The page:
In many cases, complete certainty of degeneration and its effects can only be established through imaging. In general, however, the effect of degeneration has to be assessed on the basis of factors relating to the occurrence of the accident and possibly previous medical records.

'' Torn Achilles tendon

According to medical knowledge, in practice, a healthy Achilles tendon will not tear even if stretched vigorously, as happens when pushing off to a jump, coming down from a jump or lifting a heavy object.  The cause of an Achilles tendon tear is almost always microscopic degenerative changes in the tendon, which are not visible to the naked eye.

While all degenerative changes in the body increase with age, within specific age groups, degeneration of the Achilles tendon can only be found in some people and most people’s tendons remain resilient to Achilles injury. Achilles tendon tear should be considered an asymptomatic disease most often triggered by a sports activity that involves sprinting or pushing off, or by a slip and fall accident. In other words, the main cause of a torn Achilles tendon is degenerative changes in the tendon rather than an accident or overstretching.

'' Abdominal hernias

Hernia refers to a hole or weak spot in the muscle walls that enclose the abdominal cavity, which allows a bit of abdominal contents to push through, creating a lump or bulge. Hernias are generally visible: they will look like a lump or bulge beneath the skin, usually when you are straining. Sometimes hernia may not be immediately visible as a bulge or lump.

When the discovery of a bulge or lump resulting from hernia is related to an occupational accident or work motions, the insured person can easily come to the conclusion that the accident or work motions caused their hernia. The most common hernia claims for compensation are for groin hernia; occasionally claims for compensation are also made for other abdominal hernias. Apart from a few rare exceptions, however, rather than being the actual cause of the hernia, accidents and work motions only cause the hernia symptom – a bulge or lump – to become visible. Hernia itself is a congenital disease, or it may have developed due to a congenital weakness. Sometimes hernia may occur due to surgery or illness. Hernia that occurs due to surgery or illness is not covered under the workers’ compensation insurance even if the visible symptom of hernia – the bulge or lump – was triggered by an occupational accident.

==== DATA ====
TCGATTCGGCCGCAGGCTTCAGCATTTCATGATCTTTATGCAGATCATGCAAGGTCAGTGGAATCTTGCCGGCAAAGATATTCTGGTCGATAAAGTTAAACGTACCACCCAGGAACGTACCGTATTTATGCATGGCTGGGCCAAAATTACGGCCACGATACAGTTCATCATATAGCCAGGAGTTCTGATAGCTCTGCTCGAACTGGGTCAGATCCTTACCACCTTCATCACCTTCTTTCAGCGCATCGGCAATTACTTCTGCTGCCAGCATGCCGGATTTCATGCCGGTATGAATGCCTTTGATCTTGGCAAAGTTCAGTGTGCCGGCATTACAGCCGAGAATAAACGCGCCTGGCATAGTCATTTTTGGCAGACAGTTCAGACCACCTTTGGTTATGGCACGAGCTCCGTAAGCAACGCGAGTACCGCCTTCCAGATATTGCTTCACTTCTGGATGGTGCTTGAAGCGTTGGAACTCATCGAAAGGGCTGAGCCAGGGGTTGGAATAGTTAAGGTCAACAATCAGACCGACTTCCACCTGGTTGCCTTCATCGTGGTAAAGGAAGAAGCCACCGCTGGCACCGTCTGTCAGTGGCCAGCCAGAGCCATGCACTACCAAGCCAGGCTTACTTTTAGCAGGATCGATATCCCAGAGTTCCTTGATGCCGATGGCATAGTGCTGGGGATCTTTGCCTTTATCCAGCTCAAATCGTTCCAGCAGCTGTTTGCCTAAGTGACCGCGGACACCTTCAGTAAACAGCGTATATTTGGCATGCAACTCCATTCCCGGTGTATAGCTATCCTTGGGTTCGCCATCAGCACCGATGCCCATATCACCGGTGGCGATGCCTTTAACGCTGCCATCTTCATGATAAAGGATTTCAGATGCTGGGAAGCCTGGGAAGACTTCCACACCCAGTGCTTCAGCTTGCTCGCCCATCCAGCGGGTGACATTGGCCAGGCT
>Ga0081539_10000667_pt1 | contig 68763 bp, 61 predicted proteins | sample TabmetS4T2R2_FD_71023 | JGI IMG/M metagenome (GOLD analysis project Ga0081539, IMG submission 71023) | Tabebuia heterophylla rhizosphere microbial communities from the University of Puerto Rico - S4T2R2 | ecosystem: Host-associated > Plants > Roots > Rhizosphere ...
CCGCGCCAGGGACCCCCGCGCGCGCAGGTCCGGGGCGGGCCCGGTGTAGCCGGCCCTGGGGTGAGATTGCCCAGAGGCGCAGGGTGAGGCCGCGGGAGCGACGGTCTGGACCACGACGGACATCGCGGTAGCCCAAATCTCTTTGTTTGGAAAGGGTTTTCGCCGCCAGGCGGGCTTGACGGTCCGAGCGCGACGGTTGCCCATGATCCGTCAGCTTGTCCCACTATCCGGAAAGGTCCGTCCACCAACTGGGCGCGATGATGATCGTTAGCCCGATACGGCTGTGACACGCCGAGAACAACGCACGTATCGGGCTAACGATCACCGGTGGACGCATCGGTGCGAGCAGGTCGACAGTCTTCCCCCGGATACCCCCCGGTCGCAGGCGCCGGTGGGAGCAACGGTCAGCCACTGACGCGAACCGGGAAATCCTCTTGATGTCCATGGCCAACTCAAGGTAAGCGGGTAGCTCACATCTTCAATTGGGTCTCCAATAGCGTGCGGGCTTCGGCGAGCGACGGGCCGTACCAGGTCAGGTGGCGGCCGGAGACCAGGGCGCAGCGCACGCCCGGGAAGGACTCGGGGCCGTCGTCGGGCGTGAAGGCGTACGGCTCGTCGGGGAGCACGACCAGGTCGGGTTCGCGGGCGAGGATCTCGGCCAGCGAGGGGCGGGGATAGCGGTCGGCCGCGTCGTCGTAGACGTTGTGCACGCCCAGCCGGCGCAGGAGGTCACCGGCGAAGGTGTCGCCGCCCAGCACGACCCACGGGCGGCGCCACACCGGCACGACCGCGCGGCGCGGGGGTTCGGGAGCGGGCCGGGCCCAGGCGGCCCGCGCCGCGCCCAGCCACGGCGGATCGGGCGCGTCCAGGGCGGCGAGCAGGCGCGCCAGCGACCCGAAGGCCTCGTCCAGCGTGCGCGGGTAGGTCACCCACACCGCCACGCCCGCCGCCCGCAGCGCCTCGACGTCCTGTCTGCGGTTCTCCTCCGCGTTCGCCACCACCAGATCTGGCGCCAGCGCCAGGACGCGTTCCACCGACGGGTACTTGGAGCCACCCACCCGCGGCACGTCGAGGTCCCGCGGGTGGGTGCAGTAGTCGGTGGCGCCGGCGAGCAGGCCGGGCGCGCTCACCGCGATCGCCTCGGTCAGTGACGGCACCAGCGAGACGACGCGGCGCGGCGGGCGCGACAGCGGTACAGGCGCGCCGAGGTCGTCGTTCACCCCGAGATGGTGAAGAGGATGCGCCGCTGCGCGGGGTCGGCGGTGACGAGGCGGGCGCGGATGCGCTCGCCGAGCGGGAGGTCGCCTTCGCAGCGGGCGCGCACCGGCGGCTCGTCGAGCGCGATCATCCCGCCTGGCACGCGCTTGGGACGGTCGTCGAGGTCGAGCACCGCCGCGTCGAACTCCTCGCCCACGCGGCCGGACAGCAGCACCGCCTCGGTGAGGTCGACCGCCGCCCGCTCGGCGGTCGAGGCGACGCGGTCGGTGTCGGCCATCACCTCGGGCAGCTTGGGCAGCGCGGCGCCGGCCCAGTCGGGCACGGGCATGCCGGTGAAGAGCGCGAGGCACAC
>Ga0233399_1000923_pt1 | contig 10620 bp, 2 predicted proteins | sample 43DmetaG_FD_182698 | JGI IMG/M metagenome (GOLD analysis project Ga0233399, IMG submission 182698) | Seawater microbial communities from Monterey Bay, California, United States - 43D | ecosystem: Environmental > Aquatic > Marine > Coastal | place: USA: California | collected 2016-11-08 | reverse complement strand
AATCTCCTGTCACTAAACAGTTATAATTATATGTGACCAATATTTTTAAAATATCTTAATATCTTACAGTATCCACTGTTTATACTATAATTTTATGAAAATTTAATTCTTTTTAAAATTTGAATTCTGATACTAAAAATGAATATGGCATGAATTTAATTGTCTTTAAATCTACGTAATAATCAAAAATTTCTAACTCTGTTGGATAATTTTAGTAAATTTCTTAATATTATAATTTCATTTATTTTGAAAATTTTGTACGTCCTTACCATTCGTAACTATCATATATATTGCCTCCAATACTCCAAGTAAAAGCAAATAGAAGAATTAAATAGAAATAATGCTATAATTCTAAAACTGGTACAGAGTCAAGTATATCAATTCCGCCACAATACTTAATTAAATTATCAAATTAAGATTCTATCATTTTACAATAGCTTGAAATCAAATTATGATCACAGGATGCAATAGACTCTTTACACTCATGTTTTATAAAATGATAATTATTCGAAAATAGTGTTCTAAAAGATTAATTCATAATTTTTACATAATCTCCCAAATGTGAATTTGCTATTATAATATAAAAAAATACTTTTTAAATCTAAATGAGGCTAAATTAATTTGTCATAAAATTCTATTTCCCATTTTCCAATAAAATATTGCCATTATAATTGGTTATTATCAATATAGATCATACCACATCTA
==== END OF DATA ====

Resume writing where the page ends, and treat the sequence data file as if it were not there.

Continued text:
Very rarely is hernia caused by very sharp blows to the abdomen that cause bruising in the abdominal area. Other signs of soft tissue injury may include bleeding into the tissue and tissue contusions requiring surgery.

'' Work-related pain

Provisions on work-related pain are laid down in Chapter 7, section 33 of the Workers’ Compensation Act. Work-related pain refers to non-accidental muscle or tendon pain. It is a mild condition caused by performing a straining work-related motion in the course of the work. A causal connection must exist between the time of onset and mechanism of pain and the straining work-related motion. Compensation for work-related pain is not awarded for bone or cartilage injuries or tissue damage in which the medical causal connection can only be attributed to a sudden and unforeseen event. These include, for example, rotator cuff tears and dislocations of a shoulder or knee. Compensation is also not awarded in cases where the pain develops gradually.

'' Brain injury

Brain injury is sudden damage to the brain caused by a traumatic injury to the head. Brain injuries are diagnosed on the basis of acute symptoms and clinical findings, as well as the findings of a CT or MRI of the head. Based on this information, brain injuries are classified as mild, moderate and severe injuries. Assessment of the severity of brain damage considers the duration and severity of unconsciousness, length of the post-traumatic gap in memory, symptoms and findings detected in the examination of the central nervous system, and results of brain imaging. The symptoms caused by brain injury vary significantly in their severity. Most brain injuries are mild, and those who recover usually become asymptomatic in a few weeks or months.